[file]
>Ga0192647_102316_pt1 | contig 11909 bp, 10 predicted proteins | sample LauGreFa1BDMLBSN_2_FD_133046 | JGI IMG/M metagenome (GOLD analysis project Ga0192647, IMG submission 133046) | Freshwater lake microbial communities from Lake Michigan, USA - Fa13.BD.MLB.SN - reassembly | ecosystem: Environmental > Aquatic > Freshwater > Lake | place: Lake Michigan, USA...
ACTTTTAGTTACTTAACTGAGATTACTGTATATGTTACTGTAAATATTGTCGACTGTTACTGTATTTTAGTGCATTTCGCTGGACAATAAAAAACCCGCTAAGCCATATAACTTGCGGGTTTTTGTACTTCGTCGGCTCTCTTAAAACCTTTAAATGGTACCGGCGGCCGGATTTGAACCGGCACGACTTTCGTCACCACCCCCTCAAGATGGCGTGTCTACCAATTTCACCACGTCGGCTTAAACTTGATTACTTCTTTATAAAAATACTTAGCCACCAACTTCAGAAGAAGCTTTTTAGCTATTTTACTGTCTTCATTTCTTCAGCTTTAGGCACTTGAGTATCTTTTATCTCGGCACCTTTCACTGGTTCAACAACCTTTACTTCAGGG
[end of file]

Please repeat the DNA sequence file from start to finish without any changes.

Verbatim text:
>Ga0192647_102316_pt1 | contig 11909 bp, 10 predicted proteins | sample LauGreFa1BDMLBSN_2_FD_133046 | JGI IMG/M metagenome (GOLD analysis project Ga0192647, IMG submission 133046) | Freshwater lake microbial communities from Lake Michigan, USA - Fa13.BD.MLB.SN - reassembly | ecosystem: Environmental > Aquatic > Freshwater > Lake | place: Lake Michigan, USA...
ACTTTTAGTTACTTAACTGAGATTACTGTATATGTTACTGTAAATATTGTCGACTGTTACTGTATTTTAGTGCATTTCGCTGGACAATAAAAAACCCGCTAAGCCATATAACTTGCGGGTTTTTGTACTTCGTCGGCTCTCTTAAAACCTTTAAATGGTACCGGCGGCCGGATTTGAACCGGCACGACTTTCGTCACCACCCCCTCAAGATGGCGTGTCTACCAATTTCACCACGTCGGCTTAAACTTGATTACTTCTTTATAAAAATACTTAGCCACCAACTTCAGAAGAAGCTTTTTAGCTATTTTACTGTCTTCATTTCTTCAGCTTTAGGCACTTGAGTATCTTTTATCTCGGCACCTTTCACTGGTTCAACAACCTTTACTTCAGGG